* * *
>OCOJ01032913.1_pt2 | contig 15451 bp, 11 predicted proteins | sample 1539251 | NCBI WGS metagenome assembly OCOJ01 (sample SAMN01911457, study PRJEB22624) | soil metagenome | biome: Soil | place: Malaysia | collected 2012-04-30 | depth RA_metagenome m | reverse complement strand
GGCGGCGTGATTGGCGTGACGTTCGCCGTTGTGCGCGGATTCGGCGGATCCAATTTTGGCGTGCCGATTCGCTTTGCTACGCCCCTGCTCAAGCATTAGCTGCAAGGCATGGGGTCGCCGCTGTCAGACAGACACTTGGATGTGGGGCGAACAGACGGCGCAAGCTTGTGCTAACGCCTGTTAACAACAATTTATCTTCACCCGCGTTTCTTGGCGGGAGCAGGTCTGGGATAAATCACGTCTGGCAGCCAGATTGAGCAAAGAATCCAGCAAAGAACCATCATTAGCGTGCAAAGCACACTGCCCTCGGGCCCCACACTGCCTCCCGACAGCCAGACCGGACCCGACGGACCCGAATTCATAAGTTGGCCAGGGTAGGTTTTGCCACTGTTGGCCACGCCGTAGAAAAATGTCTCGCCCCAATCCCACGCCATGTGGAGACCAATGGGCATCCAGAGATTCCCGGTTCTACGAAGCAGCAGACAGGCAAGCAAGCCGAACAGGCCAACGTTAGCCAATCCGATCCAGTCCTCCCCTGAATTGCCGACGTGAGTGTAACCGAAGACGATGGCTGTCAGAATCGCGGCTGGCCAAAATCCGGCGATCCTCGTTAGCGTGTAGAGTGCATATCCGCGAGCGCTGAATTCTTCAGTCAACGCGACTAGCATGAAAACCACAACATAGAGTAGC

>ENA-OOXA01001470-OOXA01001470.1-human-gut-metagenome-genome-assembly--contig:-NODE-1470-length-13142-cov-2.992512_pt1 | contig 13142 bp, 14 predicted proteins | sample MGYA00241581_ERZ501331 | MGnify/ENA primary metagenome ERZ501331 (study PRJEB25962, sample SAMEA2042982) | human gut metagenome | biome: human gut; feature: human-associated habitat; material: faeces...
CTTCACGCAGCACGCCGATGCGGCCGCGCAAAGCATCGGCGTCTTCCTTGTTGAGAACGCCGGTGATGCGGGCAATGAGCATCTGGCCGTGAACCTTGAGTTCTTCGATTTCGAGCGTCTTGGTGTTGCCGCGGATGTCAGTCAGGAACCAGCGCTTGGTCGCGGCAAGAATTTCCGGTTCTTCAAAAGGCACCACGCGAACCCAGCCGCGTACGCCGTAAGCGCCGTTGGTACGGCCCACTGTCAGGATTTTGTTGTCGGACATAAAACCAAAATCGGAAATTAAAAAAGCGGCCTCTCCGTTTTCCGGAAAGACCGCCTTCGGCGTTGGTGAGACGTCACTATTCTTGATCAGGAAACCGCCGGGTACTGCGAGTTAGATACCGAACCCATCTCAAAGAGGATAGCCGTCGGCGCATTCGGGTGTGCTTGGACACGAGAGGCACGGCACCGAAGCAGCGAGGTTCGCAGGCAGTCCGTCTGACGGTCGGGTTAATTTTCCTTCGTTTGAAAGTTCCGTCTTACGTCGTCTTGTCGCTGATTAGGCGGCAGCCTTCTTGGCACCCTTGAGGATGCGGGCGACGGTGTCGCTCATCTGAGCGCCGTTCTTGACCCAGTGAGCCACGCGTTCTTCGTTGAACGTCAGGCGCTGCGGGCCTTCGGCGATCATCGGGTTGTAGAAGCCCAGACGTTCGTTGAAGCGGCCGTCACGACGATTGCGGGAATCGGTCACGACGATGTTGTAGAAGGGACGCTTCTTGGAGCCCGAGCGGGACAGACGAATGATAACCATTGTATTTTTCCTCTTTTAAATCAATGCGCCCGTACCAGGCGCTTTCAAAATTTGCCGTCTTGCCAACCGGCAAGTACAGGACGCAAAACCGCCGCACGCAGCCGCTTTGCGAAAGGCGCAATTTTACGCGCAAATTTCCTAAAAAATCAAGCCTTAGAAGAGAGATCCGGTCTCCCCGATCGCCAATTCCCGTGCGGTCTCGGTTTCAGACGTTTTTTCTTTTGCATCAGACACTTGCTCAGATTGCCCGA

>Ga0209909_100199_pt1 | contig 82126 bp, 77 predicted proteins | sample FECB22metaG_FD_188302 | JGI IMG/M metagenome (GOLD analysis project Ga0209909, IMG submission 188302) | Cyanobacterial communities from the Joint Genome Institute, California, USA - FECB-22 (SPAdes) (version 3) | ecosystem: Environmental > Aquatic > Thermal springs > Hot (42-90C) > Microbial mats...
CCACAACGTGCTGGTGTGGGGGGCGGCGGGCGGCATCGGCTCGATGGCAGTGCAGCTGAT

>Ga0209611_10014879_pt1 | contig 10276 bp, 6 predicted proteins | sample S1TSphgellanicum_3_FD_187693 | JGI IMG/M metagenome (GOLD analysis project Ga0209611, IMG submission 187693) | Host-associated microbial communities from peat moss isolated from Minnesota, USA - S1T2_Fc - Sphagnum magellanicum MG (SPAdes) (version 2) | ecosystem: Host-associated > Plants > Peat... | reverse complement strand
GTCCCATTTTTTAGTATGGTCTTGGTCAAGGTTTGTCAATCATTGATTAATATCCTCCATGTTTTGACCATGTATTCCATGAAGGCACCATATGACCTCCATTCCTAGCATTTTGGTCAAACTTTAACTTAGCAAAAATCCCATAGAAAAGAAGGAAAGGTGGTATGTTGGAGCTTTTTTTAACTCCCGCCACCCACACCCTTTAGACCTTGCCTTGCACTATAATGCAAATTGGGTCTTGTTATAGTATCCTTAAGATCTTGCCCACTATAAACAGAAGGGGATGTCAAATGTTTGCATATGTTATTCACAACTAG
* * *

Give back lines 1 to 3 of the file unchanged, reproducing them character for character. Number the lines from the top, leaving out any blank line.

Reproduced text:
>OCOJ01032913.1_pt2 | contig 15451 bp, 11 predicted proteins | sample 1539251 | NCBI WGS metagenome assembly OCOJ01 (sample SAMN01911457, study PRJEB22624) | soil metagenome | biome: Soil | place: Malaysia | collected 2012-04-30 | depth RA_metagenome m | reverse complement strand
GGCGGCGTGATTGGCGTGACGTTCGCCGTTGTGCGCGGATTCGGCGGATCCAATTTTGGCGTGCCGATTCGCTTTGCTACGCCCCTGCTCAAGCATTAGCTGCAAGGCATGGGGTCGCCGCTGTCAGACAGACACTTGGATGTGGGGCGAACAGACGGCGCAAGCTTGTGCTAACGCCTGTTAACAACAATTTATCTTCACCCGCGTTTCTTGGCGGGAGCAGGTCTGGGATAAATCACGTCTGGCAGCCAGATTGAGCAAAGAATCCAGCAAAGAACCATCATTAGCGTGCAAAGCACACTGCCCTCGGGCCCCACACTGCCTCCCGACAGCCAGACCGGACCCGACGGACCCGAATTCATAAGTTGGCCAGGGTAGGTTTTGCCACTGTTGGCCACGCCGTAGAAAAATGTCTCGCCCCAATCCCACGCCATGTGGAGACCAATGGGCATCCAGAGATTCCCGGTTCTACGAAGCAGCAGACAGGCAAGCAAGCCGAACAGGCCAACGTTAGCCAATCCGATCCAGTCCTCCCCTGAATTGCCGACGTGAGTGTAACCGAAGACGATGGCTGTCAGAATCGCGGCTGGCCAAAATCCGGCGATCCTCGTTAGCGTGTAGAGTGCATATCCGCGAGCGCTGAATTCTTCAGTCAACGCGACTAGCATGAAAACCACAACATAGAGTAGC

>ENA-OOXA01001470-OOXA01001470.1-human-gut-metagenome-genome-assembly--contig:-NODE-1470-length-13142-cov-2.992512_pt1 | contig 13142 bp, 14 predicted proteins | sample MGYA00241581_ERZ501331 | MGnify/ENA primary metagenome ERZ501331 (study PRJEB25962, sample SAMEA2042982) | human gut metagenome | biome: human gut; feature: human-associated habitat; material: faeces...